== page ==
UNC-11, a Caenorhabditis elegans AP180 homologue, regulates the size and protein composition of synaptic vesicles

Michael L. Nonet, Andrea M. Holgado, Faraha Brewer, Craig J. Serpe, Betty A. Norbeck, Julianne Holleran, Liping Wei, Erika Hartwieg, Erik M. Jorgensen, Aixa Alfonso

Research output: Contribution to journalArticlepeer-review

225 Scopus citations

Abstract

The unc-11 gene of Caenorhabditis elegans encodes multiple isoforms of a protein homologous to the mammalian brain-specific clathrin-adaptor protein AP180. The UNC-11 protein is expressed at high levels in the nervous system and at lower levels in other tissues. In neurons, UNC-11 is enriched at presynaptic terminals but is also present in cell bodies, unc-11 mutants are defective in two aspects of synaptic vesicle biogenesis. First, the SNARE protein synaptobrevin is mislocalized, no longer being exclusively localized to synaptic vesicles. The reduction of synaptobrevin at synaptic vesicles is the probable cause of the reduced neurotransmitter release observed in these mutants. Second, unc-11 mutants accumulate large vesicles at synapses. We propose that the UNC-11 protein mediates two functions during synaptic vesicle biogenesis: it recruits synaptobrevin to synaptic vesicle membranes and it regulates the size of the budded vesicle during clathrin coat assembly.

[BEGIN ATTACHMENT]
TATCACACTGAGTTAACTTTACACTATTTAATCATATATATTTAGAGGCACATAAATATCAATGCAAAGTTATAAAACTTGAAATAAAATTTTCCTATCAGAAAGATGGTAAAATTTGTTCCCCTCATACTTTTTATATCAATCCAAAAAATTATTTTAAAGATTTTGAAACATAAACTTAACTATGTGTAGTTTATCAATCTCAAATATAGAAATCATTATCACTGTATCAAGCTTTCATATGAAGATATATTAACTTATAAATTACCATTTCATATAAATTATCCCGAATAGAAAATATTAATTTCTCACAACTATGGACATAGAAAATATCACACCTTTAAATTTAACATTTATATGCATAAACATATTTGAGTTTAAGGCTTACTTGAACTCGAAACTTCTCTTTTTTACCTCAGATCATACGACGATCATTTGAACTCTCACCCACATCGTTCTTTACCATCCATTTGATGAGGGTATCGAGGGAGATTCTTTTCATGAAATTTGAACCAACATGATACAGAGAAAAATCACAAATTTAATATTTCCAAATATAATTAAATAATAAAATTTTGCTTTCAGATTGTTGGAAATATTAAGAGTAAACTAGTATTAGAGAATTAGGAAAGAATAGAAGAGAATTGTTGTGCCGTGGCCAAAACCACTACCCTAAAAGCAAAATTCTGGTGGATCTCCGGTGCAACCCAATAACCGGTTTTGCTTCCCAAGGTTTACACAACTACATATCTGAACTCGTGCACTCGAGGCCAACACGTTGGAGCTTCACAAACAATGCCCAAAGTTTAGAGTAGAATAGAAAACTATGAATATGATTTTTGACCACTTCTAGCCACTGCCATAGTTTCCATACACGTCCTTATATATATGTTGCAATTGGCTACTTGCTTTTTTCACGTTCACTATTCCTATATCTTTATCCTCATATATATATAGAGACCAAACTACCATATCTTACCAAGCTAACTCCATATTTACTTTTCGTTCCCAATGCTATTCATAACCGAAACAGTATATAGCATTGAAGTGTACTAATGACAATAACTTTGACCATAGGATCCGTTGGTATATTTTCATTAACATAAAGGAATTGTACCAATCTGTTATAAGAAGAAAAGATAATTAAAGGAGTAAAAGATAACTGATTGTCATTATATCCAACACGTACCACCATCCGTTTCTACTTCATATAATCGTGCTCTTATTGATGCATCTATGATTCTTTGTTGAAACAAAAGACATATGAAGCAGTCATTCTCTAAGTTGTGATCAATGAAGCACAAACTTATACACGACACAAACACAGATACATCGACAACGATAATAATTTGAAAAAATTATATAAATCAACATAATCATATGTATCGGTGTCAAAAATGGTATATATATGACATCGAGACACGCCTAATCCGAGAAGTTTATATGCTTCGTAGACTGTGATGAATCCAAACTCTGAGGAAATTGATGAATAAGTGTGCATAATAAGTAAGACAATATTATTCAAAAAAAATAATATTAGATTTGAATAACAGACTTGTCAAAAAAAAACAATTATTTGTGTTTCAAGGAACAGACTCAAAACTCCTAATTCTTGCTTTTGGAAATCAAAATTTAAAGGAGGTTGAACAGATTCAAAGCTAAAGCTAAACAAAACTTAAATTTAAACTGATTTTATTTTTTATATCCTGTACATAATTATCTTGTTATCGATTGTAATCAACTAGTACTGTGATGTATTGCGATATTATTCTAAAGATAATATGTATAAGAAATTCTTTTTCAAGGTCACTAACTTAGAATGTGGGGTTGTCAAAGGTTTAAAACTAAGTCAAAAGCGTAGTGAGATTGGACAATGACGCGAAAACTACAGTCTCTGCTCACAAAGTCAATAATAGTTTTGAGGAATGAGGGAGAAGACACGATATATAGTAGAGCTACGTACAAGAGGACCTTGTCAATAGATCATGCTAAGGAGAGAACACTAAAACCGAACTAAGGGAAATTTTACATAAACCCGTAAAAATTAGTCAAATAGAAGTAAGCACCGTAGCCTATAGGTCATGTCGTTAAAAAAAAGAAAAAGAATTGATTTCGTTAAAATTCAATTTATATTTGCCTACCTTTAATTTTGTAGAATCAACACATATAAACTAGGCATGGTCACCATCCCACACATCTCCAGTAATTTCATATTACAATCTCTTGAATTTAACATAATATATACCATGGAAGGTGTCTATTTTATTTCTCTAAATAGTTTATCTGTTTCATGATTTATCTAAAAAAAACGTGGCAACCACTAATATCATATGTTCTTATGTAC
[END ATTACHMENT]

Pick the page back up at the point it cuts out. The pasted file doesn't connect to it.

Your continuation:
Original languageEnglish
Pages (from-to)2343-2360
Number of pages18
JournalMolecular biology of the cell
Volume10
Issue number7
DOIs
StatePublished - Jul 1999

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